I, of all people, know that frustration is a big hurdle in accomplishing your goals. Not only does it slow you down, it also takes away from the quality of your work and relationships. However pervasive it may seem, frustration is easily sloughed off your brain. I have discovered a few tricks over my life, some of which you may be able to use as well.

  1. Stay Organized: Most of the frustration in my life comes from not being able to find things in my house. There is nothing worse that not being able to find your keys, cell phone or shoes. To prevent yourself from losing your possessions, try to make routines, where you do the same thing with the same object every time. For example, if you always loose your sunglasses after you take them off, start to put them on the same counter, or in the same drawer every time you come home, and soon, you will be able to find them there no matter what. Another place to keep well organized is your computer. Make sure to file all of your e-mails in folders, all of your documents in folders, and make sure to name everything logically. A nice trick is to name your documents with a title and a date, because sometimes you need to find things that you wrote at a specific time. Also, clean out your computer periodically, as this leads to less clutter. Clutter is the enemy!
  2. Calm Down: There are many times where frustration is caused by the mentality of the frustrated, which, if you think about it, makes a lot of sense. When you do something wrong, or can’t find something, you keep working yourself into a more exasperated state, which leads to eventual burn out. To combat this natural, self-destructive fervor, try to calm yourself down when you become frustrated. There are a plethora of ways you can do this, including taking a break, getting a drink of water/tea/some other soothing drink or even meditation. Taking a break is by far the most effective technique, because it allows you to divert your mind for a while, which really helps bring your frustration level down.
  3. Make Things Fun: A lot of frustration-causing activities are so because they are ones you do not want to do. Many times, you are forced into them, or have an obligation. So, when you are in the midst of these detestable deeds, try to make things a bit fun, by making a game out of it, or maybe singing songs. Anything you can do to make the time go by faster helps, and also calms you down as well.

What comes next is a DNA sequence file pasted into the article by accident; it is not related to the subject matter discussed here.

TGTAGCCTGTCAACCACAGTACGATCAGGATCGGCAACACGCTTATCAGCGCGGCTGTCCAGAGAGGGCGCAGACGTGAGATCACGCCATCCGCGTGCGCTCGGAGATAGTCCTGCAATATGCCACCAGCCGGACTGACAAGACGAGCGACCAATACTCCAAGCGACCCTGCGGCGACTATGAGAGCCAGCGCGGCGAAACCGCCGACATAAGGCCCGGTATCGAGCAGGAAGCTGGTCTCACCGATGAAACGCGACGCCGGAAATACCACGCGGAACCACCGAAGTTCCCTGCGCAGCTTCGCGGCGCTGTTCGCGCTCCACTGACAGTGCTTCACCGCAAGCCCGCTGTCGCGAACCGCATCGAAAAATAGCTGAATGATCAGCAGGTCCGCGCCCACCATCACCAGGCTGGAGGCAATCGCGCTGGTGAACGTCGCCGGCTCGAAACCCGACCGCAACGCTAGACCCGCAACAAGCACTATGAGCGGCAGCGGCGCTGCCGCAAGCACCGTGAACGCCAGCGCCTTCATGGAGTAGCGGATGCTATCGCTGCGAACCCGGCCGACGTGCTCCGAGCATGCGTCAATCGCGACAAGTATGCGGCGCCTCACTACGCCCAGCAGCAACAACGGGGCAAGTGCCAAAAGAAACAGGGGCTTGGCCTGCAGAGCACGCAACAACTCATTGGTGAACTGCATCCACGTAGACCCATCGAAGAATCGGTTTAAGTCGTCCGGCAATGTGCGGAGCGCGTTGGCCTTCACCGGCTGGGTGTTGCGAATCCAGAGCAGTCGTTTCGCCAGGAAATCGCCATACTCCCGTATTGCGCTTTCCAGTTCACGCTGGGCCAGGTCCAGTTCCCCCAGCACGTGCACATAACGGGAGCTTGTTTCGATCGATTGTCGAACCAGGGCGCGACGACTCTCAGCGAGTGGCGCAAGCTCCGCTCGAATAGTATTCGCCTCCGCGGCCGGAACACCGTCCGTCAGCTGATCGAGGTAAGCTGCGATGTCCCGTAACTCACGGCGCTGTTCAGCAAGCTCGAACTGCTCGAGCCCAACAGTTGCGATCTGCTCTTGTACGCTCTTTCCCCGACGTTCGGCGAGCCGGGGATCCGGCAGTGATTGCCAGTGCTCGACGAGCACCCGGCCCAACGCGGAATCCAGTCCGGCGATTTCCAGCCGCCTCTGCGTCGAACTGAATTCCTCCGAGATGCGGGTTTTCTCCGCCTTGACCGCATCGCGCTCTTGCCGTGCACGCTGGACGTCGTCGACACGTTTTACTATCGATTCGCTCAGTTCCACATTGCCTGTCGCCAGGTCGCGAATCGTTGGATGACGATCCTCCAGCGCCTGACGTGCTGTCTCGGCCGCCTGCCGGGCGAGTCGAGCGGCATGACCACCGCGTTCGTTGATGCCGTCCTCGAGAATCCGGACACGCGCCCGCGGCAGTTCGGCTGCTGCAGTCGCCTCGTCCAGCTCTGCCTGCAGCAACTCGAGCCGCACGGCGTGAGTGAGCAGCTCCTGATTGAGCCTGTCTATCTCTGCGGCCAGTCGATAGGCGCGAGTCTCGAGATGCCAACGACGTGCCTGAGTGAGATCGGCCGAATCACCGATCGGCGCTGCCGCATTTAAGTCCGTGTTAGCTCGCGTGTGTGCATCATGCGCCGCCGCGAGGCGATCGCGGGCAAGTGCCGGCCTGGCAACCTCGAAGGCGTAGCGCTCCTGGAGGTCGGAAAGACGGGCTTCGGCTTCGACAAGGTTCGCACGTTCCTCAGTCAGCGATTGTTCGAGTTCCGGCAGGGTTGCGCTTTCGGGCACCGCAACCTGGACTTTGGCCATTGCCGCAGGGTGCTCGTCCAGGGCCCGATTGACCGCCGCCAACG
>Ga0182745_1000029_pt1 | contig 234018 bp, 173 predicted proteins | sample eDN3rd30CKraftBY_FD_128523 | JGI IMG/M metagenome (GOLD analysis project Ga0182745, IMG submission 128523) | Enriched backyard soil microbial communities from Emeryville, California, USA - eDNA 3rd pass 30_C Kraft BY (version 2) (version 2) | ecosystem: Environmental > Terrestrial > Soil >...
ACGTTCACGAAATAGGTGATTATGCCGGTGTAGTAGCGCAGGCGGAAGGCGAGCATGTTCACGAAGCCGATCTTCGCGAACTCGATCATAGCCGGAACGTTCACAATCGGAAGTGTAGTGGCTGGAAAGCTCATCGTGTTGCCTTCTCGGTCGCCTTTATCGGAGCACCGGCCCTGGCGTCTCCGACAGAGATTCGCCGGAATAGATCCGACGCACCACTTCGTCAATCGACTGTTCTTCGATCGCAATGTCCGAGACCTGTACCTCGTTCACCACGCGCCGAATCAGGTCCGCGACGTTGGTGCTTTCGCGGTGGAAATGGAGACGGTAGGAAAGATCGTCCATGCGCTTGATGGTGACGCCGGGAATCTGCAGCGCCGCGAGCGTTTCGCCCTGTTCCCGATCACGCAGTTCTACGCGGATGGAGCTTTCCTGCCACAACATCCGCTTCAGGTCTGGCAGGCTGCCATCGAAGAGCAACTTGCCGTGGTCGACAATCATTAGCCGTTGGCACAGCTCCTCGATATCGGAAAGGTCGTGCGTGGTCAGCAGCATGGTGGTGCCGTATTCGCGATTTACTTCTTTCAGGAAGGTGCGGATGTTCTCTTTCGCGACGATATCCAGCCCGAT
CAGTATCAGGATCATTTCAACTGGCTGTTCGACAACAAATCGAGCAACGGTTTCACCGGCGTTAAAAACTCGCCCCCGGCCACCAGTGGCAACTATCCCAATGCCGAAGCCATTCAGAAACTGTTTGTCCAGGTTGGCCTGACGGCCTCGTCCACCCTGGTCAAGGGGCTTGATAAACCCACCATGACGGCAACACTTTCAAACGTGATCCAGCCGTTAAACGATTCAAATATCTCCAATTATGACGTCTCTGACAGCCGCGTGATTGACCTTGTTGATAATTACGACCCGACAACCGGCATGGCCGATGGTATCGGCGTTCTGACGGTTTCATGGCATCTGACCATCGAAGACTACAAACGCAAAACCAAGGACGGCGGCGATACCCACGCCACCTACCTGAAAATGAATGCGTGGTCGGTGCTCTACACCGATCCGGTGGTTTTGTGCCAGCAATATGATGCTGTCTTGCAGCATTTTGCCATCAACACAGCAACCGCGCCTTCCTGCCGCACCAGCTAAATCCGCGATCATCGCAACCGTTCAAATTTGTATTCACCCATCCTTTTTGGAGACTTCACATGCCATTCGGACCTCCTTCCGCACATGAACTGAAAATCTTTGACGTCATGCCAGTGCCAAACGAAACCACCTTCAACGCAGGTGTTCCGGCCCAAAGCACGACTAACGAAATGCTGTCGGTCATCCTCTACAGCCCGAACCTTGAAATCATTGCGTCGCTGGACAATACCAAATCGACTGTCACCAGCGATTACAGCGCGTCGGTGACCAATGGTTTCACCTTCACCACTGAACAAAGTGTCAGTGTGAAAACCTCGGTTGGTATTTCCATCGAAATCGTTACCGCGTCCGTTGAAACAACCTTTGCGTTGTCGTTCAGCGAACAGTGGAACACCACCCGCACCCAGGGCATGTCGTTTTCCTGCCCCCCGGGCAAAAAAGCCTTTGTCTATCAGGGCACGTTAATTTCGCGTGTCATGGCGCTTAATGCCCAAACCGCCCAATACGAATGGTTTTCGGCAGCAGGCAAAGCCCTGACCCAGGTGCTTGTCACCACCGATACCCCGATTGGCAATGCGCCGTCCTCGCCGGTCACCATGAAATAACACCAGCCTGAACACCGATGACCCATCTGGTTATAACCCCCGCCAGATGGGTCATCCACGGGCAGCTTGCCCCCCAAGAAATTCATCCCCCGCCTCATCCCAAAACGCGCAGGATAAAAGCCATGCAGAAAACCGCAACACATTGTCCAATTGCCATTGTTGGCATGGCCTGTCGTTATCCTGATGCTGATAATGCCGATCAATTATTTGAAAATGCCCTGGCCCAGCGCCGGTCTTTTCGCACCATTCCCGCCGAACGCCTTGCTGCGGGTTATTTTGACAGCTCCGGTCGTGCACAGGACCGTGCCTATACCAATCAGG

4. Slow Down: As you get increasingly frustrated, you usually try to do the task you are failing at faster and faster, which just leads to a higher failure rate, and therefore more disgruntlement. More than half the time, this increased celerity goes unnoticed, but if you even think you are starting to accelerate, immediately slow down.
  5. Get Comfortable: I know, from personal experience, that physical discomfort is a large part of overall vexation. If your environment is an odd one that is not-well suited to the task you are trying to complete, do not hesitate to change it. I remember one time, I was trying to rewire a cord behind my desk, and I kept failing, over and over again. My back, shoulders, neck and hands were in pain, because I needed to squish everything to fit behind my desk. I realized that I was getting really annoyed-on the verge of verbal profanities-and I decided I needed to switch things around a bit. So, I moved my desk over, and in less than a minute, everything was wired correctly, and more importantly, I wasn’t frustrated anymore!
  6. Move On: If you are getting flummoxed by a trivial task, forget about it! If it is not necessary, and it is making you want to rip something in half, don’t do it. I seem to get very frustrated over superfluous details, which makes the entire process of doing anything a lot less enjoyable. So, if there is one screw out of 100 that you can’t install, just let it be. If you are still determined to put it in, you can come back to it later, after you have regained your senses.
  7. Know Yourself: Before you take on a task, consider if you are well suited to do it. Judge this not only by your skill in that specific area, but also by the frustration that goes along with it. Once you have considered all of the factors, do (or not) the activity. For example, if you hate gardening, but really love gardens and can’t afford a gardener, it is probably wiser just to plant yourself, even though you will get frustrated. On the flip side, if you love gardens, can afford a gardener, but get aggravated when gardening, it is definitely better to just hire the gardener.

These four tips are incredibly useful, especially the last one. If you know how you will react to certain things, you know what to avoid, outsource and use the other three tips on. Frustration is probably the biggest roadblock to success in business, academia and life, so if you can circumvent it, it will be for the better.